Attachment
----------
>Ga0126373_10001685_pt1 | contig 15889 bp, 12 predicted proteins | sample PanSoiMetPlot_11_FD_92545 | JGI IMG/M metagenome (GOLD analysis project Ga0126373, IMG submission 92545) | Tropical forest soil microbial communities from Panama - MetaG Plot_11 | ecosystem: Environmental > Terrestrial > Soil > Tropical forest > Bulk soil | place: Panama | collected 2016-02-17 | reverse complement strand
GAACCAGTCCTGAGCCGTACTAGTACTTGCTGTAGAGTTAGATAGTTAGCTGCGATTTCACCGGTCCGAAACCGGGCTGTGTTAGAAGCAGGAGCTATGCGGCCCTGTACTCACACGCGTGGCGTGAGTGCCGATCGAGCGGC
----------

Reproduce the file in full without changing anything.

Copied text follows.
>Ga0126373_10001685_pt1 | contig 15889 bp, 12 predicted proteins | sample PanSoiMetPlot_11_FD_92545 | JGI IMG/M metagenome (GOLD analysis project Ga0126373, IMG submission 92545) | Tropical forest soil microbial communities from Panama - MetaG Plot_11 | ecosystem: Environmental > Terrestrial > Soil > Tropical forest > Bulk soil | place: Panama | collected 2016-02-17 | reverse complement strand
GAACCAGTCCTGAGCCGTACTAGTACTTGCTGTAGAGTTAGATAGTTAGCTGCGATTTCACCGGTCCGAAACCGGGCTGTGTTAGAAGCAGGAGCTATGCGGCCCTGTACTCACACGCGTGGCGTGAGTGCCGATCGAGCGGC